George Washington Papers

To George Washington from Brigadier General William Smallwood, 13 September 1777

From Brigadier General William Smallwood

Nottingham [Md.] 13th Septr 1777


After meeting with many impediments in the Commissary’s & Quarter masters departments, which have delayed considerably the march of the Militia under my command I arrived here yesterday evening with about 700 effectives and expect to be joined in a day or two by 600 more exclusive of the body under Colo. Gist, who was yesterday at Christeen & will pursue the rout you have chalked out for him: altho’ I have strong expectations of being at the head of 1300 effective men in the course of two or 3 days not above 800 of them will have arms, unless your Excellency can supply the deficiency—I have written by this opportunity to the commanding Officer at Wilmington for 30 M. cartridges from No. 16 to 21—unless we receive these cartridges our men can be of no Service being very badly provided with that article, and their arms at best but indifferent. A box of mixed cartridges from Number 25 to 28 will also be wanting. The men are thinly clad, many of them without tents & badly trained, but seem willing & well disposed and in good Spirits. I intend as Soon as the men are provided with the above necessaries to hang on the Enemy’s rear & left flank and to harass them as much as we can. If your Excellency should be of opinion that the militia under my command can act more usefully in some other quarter, I beg your directions and you may be assured I will do my utmost to follow them. I must request your Excellency to provide me with the above mentioned cartridges, if they can not be obtained from Willmington: I have sent two expresses to Governor Johnson for cartridges & other necessaries, but I fear he will not be able to supply in time the numbers wanted.1 I have the Honor to be with much Regard yr Excellency’s most obedt Hble Sert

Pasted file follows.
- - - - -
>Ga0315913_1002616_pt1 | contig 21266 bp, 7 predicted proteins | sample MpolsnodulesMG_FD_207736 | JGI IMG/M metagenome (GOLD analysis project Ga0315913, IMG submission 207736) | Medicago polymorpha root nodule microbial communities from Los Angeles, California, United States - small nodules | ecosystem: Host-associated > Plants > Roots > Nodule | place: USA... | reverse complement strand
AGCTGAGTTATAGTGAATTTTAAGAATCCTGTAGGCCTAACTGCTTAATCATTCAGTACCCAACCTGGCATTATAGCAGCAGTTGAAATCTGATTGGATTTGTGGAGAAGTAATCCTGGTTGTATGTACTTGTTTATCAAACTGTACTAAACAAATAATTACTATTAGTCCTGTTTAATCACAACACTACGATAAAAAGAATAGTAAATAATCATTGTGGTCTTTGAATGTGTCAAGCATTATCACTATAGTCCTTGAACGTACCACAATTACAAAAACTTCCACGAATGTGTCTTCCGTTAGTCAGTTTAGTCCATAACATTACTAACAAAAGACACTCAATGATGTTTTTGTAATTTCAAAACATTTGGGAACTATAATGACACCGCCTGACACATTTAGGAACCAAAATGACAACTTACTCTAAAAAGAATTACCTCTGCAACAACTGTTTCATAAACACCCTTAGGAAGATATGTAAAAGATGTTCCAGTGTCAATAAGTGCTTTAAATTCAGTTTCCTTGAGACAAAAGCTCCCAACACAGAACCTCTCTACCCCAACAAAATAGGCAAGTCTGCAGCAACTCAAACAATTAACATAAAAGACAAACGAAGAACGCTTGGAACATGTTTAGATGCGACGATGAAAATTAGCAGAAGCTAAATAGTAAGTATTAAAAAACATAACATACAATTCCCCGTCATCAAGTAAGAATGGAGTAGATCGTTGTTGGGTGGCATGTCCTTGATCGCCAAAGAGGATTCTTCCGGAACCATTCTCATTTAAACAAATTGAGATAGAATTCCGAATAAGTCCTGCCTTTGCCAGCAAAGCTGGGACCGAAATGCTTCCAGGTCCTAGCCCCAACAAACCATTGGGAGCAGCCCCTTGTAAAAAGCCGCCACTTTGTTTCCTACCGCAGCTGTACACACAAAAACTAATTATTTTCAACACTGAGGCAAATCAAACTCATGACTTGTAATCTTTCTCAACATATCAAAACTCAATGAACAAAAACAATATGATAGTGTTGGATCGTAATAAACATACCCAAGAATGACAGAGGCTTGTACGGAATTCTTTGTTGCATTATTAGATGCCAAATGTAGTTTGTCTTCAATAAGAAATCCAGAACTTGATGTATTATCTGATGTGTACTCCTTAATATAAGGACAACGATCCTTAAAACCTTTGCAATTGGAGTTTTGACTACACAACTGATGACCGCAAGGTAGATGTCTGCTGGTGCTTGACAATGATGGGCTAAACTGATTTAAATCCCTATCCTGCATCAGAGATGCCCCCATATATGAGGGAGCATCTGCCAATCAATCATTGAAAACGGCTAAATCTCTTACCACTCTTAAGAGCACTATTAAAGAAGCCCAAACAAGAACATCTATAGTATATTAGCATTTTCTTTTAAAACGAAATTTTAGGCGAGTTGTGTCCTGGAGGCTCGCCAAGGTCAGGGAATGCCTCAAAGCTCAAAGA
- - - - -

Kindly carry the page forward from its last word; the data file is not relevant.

W: Smallwood


GW’s secretary Robert Hanson Harrison replied to Smallwood the following day from the Buck Tavern on the Lancaster Road: “His Excellency has received your Letter of Yesterday, and is sorry to find the Force you have is so small, and that too, so illy provided with Arms & Ammunition. To remedy the former will be extremely difficult—I may add impracticable—As to the latter, an Order has been given to Genl Knox to send on a Supply. His Excellency begs you will push on as expeditiously as possible with what Troops you now have leaving those in your rear to follow, and that you will either annoy & harrass the Enemy on their Flank or Rear or proceed to join him as shall seem best from circumstances. The Ammunition he expects you will meet, But he wishes you, if you can, to obtain a Supply of powder out of a Quantity said to be deposited at a Saml Youngs about Nine Miles from Wilmington in Mill Creek Hundred. You will also write Colo. Gist and give him such directions to cooperate with you as shall appear most conducive to the Service—The General also desires, that you will be punctual in giving him information every day by trusty persons—of your Route, your views and of the places you will encamp at, that he may be in a situation to concert such a Line of Conduct as may be best to be pursued. Your own good Judgement and feelings will readily suggest the necessity of the most vigorous exertions at this Interesting period, and I am persuaded you will afford every aid in your power with all possible dispatch. The Enemy are now advanced, as far as, [ ] and there is every reason to believe they will make a violent Effort to possess themselves of Philadelphia & that in the course of two or three days at farthest.” In a postscript to the letter, Harrison writes: “Having spoken to many of my Officers respecting the Line of conduct you should pursue, it is the general Opinion, that you can not render so much service, as by perpetually hanging on & annoying their Rear. This I wish you to do without you should find it unadvisable from some very particular circumstances” (DLC:GW).

1For Smallwood’s letters to Gov. Thomas Johnson of 11 and 14 Sept., see Md. Archives description begins Archives of Maryland. 72 vols. Baltimore, 1883–1972. description ends , 16:369–71, 375–76.

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